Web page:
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Early diagnosis, advanced treatment can be life saving

​​Chris Kahl, of Prairie Farm, knows he's alive today because of an early cancer diagnosis, knowledgeable experts overseeing his care and advanced therapies keeping his cancer at bay. It's cases such as this when advanced technology and new therapies developed from research can shine.

Kahl, 42, was diagnosed in July 2012 with pancreatic cancer. Despite undergoing an intense chemotherapy treatment, Kahl has never skipped a beat.

"When you get dealt something like this, the first thing you do is decide you're going to beat it," Kahl said. "You always have to keep that in the back of your head. I'm doing pretty well."

Kahl, his wife Bridgette, and their two young daughters, live in a quintessential farm setting on the same property his grandparents farmed. He and his brother run a 140-cow dairy and crop farm that has been in the family for generations.

"I wasn't that sick when I went to the doctor," Kahl said. A bad stomachache sent him for care in April 2012.

"I continued to not feel well," he said. "A follow-up visit in July turned up a cancerous tumor in the pancreas. I had a biopsy that confirmed it had already gone to the liver, and two additioal opinions confirmed surgery couldn't be done."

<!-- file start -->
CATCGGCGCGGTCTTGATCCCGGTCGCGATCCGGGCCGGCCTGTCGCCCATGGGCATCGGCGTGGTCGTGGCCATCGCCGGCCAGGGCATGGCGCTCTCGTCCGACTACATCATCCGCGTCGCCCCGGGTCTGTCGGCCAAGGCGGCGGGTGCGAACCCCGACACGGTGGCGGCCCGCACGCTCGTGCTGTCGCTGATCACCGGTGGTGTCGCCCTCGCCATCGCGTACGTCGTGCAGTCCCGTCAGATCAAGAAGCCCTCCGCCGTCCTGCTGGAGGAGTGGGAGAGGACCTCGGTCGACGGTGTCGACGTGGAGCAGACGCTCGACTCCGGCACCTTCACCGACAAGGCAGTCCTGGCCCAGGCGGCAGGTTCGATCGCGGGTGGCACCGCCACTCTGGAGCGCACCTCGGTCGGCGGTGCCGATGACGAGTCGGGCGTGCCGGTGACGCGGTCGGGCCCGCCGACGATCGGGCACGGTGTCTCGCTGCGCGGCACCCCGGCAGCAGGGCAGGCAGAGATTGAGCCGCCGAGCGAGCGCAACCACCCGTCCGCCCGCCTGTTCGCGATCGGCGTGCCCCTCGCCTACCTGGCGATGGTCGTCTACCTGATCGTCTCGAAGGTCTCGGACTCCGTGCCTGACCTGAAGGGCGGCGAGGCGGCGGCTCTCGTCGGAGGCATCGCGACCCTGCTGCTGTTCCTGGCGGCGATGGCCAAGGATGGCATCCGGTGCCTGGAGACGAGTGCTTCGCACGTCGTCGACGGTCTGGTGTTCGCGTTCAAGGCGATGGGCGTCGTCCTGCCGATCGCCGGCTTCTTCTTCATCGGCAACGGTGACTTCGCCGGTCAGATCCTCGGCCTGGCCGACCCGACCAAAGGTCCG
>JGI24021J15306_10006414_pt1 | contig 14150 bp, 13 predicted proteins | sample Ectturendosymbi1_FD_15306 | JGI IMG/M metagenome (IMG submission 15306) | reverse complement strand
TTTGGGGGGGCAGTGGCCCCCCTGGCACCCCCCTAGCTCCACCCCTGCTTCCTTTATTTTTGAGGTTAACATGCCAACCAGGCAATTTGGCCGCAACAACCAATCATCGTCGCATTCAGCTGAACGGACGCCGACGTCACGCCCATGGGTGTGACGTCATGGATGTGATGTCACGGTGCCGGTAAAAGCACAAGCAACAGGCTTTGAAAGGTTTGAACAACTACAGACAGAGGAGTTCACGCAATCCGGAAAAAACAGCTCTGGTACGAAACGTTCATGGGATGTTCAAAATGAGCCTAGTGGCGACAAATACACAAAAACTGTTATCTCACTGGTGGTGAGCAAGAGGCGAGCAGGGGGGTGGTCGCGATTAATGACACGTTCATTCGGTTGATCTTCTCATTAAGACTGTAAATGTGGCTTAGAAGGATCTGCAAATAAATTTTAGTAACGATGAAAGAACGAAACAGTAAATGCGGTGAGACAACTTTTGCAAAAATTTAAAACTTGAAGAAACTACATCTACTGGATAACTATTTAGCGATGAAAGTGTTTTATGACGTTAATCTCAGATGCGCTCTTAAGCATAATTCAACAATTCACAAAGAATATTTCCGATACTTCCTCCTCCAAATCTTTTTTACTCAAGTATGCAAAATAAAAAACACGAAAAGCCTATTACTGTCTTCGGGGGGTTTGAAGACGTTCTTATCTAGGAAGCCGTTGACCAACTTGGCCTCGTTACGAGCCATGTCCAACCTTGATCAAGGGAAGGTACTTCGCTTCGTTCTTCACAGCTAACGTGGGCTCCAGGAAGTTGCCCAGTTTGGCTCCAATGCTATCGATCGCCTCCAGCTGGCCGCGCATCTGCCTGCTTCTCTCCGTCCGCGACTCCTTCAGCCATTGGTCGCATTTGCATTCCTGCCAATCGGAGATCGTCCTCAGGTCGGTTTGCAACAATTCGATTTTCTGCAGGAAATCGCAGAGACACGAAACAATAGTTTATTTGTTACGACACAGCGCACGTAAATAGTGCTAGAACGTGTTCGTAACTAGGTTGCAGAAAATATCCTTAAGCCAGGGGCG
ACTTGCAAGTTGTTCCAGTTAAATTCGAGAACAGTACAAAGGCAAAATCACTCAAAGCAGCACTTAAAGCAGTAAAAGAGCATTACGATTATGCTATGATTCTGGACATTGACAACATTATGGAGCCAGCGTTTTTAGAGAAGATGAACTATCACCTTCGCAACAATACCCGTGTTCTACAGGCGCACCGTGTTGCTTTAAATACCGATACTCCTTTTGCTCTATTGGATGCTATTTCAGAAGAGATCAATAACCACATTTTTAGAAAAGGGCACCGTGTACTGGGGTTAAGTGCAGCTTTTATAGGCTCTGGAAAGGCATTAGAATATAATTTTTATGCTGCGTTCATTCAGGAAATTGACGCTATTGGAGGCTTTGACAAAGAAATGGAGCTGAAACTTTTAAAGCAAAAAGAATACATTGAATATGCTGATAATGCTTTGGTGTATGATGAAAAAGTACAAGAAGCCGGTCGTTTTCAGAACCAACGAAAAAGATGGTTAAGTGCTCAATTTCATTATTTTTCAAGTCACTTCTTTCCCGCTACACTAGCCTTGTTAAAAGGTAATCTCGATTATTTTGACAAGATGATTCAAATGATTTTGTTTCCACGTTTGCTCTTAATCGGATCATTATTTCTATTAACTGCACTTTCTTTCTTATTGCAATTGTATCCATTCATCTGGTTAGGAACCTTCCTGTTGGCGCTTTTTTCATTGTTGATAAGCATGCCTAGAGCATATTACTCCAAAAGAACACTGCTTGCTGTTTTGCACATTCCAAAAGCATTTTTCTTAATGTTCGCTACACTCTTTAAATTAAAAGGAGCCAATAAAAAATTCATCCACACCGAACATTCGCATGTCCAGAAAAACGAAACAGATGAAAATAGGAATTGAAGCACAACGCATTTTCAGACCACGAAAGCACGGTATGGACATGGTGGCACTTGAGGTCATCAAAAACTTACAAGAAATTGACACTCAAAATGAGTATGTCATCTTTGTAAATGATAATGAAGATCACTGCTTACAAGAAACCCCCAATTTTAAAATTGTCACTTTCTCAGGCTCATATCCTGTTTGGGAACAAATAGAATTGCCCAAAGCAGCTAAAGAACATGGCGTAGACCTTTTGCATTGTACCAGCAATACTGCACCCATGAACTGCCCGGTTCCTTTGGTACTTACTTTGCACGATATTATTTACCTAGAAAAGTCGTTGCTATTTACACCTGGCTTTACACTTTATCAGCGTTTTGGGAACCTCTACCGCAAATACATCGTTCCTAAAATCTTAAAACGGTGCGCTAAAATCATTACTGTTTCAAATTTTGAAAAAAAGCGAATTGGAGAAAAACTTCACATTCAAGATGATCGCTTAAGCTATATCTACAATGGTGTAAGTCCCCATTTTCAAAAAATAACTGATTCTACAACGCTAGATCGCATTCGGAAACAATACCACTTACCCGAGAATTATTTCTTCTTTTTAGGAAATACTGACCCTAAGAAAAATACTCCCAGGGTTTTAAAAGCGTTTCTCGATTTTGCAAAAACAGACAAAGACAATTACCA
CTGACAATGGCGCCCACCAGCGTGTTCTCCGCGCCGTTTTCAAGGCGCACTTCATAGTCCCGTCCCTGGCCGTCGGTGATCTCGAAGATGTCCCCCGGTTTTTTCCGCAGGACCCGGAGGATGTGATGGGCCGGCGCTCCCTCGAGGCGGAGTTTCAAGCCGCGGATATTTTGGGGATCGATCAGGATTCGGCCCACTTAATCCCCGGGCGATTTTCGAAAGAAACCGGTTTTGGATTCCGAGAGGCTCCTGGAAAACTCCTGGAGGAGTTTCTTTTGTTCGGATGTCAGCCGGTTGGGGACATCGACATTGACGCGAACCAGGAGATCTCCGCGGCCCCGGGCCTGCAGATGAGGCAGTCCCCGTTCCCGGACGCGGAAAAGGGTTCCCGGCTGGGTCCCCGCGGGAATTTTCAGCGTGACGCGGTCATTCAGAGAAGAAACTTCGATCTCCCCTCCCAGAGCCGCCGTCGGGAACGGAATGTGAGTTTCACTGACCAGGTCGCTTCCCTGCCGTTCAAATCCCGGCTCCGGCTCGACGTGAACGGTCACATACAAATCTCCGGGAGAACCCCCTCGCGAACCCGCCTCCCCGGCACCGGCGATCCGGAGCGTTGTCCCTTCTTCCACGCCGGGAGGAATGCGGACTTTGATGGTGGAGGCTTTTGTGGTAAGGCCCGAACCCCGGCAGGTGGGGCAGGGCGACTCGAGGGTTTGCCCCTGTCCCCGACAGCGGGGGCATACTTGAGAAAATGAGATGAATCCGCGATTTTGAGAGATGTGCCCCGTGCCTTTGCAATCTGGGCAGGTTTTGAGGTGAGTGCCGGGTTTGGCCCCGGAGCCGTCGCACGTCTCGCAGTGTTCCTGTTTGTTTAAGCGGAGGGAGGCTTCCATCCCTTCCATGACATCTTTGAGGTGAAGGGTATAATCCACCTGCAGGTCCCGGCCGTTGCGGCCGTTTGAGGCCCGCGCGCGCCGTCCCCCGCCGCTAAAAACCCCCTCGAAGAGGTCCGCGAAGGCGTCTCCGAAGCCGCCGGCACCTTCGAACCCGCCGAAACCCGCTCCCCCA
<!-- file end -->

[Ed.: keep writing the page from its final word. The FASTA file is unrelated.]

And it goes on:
Pancreatic cancer is the 12th most common cancer worldwide, said Michael Husak, M.D.​, Kahl's oncologist/hematologist at Marshfield Clinic Rice Lake Center. "People are more familiar with it because some high profile people have had this type of cancer. It tends to be more of a sporadic cancer."

Kahl promptly began a chemotherapy regimen, which included treatment every two weeks, and finished in April. Side effects included severe nausea, tingling and numbness (neuropathy) in his feet and hands, and fatigue.

"I always had one bad week and one good week," Kahl said. "By day six or so, my body would do a turnaround." He kept up with the farm chores throughout.

Because they couldn't do surgery, Kahl's doctors had to look for other treatment approaches. A multidisciplinary medical team at Marshfield Clinic provides expert opinions for his treatment and care.

"Chris responded very well to FOLFIRNOX, a newer cancer treatment he was on for almost a year," Dr. Husak said. FOLFIRNOX is a combination of chemotherapy drugs each formulated to kill cancer cells in different ways. "He did so well, the chemotherapy was followed by radiation oncology treatments to provide more localized therapy."

Kahl also is undergoing genetic testing.

Two genes, BRCA1 and BRCA2, if found with testing to have a genetic mutation, indicate a significantly higher risk for pancreatic cancer. Both are genes we all have and mutations are rare.

"Genetic test results may provide information to guide next steps," Dr. Husak said. "With new drugs and the addition of radiation, our goal is to manage the cancer or downsize it to be more amenable with surgery. Chris also has the benefit of being young, active and healthy."

Bridgette Kahl said her husband has learned to slow down and prioritize, and he's more apt to take off for an afternoon or a day.

"Having cancer changes you," said Kahl. "I plan to keep my head up and keep going."